Fwd: FW: Re: dwbp-ISSUE-184: Is an dqv:ServiceLevelAgreement a kind of certificate, or a standard? [Quality & Granularity Vocabulary]

-------- Forwarded Message --------
Subject: FW: Re: dwbp-ISSUE-184: Is an dqv:ServiceLevelAgreement a kind 
of certificate, or a standard?  [Quality & Granularity Vocabulary]
Date: Fri, 12 Jun 2015 12:05:18 +0000
From: Peter.Winstanley@scotland.gsi.gov.uk
To: phila@w3.org

not sure this is getting through to the wg

From: Winstanley FP (Peter)
Sent: 12 June 2015 12:50
To: public-dwbp-wg@w3.org
Cc: Brown D (David) (ISIS)
Subject: Re: dwbp-ISSUE-184: Is an dqv:ServiceLevelAgreement a kind of 
certificate, or a standard? [Quality & Granularity Vocabulary]

Hello Team

re: http://www.w3.org/2013/dwbp/track/issues/184

With thanks to a helpful conversation with my colleague David Brown:

SLA is a type of customer charter.  There is generally a top-level SLA 
which is a catalogue of services available to a customer together with 
the qualities available for  each of those services, perhaps with the 
option of levels of service for a scale of charges or similar.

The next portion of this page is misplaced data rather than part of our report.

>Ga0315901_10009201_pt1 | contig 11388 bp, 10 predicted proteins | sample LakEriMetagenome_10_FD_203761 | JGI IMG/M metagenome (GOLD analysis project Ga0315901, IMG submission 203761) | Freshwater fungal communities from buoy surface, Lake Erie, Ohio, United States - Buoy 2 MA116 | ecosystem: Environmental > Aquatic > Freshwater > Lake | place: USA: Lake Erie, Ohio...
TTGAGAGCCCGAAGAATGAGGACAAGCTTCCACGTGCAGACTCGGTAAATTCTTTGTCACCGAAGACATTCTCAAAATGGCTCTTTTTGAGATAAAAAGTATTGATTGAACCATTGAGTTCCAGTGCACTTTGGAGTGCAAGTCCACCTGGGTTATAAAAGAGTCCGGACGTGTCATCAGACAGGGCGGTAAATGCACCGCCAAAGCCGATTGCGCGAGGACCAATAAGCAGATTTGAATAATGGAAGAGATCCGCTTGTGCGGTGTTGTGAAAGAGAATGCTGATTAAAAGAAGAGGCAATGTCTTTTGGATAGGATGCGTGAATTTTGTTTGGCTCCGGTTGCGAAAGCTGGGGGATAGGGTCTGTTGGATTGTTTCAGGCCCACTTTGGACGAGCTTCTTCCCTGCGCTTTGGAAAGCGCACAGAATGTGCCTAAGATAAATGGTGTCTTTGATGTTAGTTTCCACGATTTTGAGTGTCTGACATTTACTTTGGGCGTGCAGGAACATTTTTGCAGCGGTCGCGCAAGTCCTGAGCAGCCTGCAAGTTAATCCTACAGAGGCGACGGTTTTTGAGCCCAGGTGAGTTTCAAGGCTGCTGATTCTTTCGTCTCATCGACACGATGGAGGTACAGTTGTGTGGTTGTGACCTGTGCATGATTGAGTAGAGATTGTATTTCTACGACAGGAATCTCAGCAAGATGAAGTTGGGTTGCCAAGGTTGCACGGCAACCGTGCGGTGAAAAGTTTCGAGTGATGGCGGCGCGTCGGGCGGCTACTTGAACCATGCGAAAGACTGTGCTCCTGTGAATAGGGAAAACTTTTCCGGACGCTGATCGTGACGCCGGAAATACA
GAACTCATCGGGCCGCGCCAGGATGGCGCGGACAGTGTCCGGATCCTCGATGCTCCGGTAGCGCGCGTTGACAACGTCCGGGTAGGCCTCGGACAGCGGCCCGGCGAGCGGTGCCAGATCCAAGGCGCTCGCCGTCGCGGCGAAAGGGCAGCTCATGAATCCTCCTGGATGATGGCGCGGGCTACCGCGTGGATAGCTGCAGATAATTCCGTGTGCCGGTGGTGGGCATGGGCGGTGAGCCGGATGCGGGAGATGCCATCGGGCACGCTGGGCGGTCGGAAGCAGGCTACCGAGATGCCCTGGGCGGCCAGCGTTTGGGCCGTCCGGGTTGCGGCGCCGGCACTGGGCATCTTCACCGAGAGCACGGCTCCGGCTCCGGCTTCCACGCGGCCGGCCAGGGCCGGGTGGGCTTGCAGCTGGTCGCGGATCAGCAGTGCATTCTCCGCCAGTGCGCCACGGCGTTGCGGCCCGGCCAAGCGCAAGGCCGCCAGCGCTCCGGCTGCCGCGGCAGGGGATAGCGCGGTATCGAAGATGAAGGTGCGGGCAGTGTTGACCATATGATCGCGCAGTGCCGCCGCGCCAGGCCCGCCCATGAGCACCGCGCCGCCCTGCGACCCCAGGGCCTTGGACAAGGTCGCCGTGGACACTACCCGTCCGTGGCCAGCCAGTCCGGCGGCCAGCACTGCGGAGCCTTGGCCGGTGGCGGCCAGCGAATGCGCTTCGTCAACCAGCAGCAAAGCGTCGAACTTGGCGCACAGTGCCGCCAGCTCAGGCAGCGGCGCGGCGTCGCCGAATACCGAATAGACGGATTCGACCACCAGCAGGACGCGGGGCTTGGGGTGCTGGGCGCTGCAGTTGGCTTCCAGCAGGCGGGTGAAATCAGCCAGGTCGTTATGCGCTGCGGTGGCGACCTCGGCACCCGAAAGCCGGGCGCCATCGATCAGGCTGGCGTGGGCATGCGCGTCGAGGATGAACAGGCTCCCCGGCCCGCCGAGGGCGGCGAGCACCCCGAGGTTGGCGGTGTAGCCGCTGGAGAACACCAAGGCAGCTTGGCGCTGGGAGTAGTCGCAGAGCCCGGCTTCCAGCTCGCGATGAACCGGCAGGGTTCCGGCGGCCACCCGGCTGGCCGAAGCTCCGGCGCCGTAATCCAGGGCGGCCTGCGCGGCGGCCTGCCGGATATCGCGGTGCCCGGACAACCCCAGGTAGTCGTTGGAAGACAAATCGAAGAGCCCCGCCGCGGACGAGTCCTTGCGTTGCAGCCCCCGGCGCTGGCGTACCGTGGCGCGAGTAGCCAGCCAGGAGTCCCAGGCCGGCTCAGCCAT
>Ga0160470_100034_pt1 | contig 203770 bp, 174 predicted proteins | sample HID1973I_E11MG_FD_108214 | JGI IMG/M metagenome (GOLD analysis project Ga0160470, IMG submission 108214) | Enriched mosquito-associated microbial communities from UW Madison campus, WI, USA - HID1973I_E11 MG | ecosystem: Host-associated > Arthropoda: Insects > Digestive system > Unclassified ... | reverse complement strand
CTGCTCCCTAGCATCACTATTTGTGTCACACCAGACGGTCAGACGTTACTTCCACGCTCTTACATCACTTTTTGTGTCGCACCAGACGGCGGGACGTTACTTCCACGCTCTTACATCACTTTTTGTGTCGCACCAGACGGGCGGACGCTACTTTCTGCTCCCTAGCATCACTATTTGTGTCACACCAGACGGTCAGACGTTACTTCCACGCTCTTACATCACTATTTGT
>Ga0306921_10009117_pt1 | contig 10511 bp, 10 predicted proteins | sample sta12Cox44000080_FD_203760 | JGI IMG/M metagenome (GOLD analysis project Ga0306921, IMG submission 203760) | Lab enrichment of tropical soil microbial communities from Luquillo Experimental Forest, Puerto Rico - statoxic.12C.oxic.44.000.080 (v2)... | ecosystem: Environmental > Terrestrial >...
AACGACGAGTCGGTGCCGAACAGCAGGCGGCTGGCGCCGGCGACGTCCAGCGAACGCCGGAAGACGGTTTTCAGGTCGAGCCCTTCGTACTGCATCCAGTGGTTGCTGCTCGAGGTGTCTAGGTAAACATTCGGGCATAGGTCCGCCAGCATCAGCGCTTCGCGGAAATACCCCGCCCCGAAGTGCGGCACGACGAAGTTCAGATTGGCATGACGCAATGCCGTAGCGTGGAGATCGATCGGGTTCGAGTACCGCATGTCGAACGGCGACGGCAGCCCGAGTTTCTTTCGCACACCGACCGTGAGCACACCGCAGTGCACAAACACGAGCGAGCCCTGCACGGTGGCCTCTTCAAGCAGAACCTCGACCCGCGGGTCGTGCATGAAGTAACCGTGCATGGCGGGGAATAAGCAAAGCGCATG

So, in some respects an SLA is also and aggregation of minor SLAs, one 
for each service.

SLAs can be generalisable describing a spread of 'offerings' from an 
organisational unit to any of a range of other organisational units. 
Equally, it could be an individualised, tailored agreement between two 

It has some similarities to a contract - a formally negotiated agreement 
between parties - the key distinction being that it is not legally 
binding (otherwise it wouldn't be an SLA, it would be a contract)

But sometimes the levels described in the metrics are aspirational, 
other times they are definitive.  So sometimes an SLA is a collection of 

SLAs are "glued" together by OLAs [Operational Level Agreements] which 
tend to be between organisational units within larger organisation. 
E.g. within a company or government IT service delivery function there 
will be Desktop support, Network support, Data services etc

OLAs then refer to underpinning contracts with primary suppliers e.g. a 
company's network service team might have a contract with Vodaphone or 
other core service supplier.

So, it's perhaps neither a certificate nor a standard.  It is perhaps 
closer to a promise, but one which once made has a spectrum of potential 
consequences for the failure to comply with the promise, none of which 
would be accessible to level of legal redress that would be available 
under a contract.

I think the key for the dqv is to have a recursive property for the 
entity ServiceLevelAgreement   so that it can contain other SLAs, and 
that we should find some appropriate top level 'thing' to subclass SLA 
from.  Definitions should link with ITIL v3, COBIT etc.


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Received on Friday, 12 June 2015 13:07:21 UTC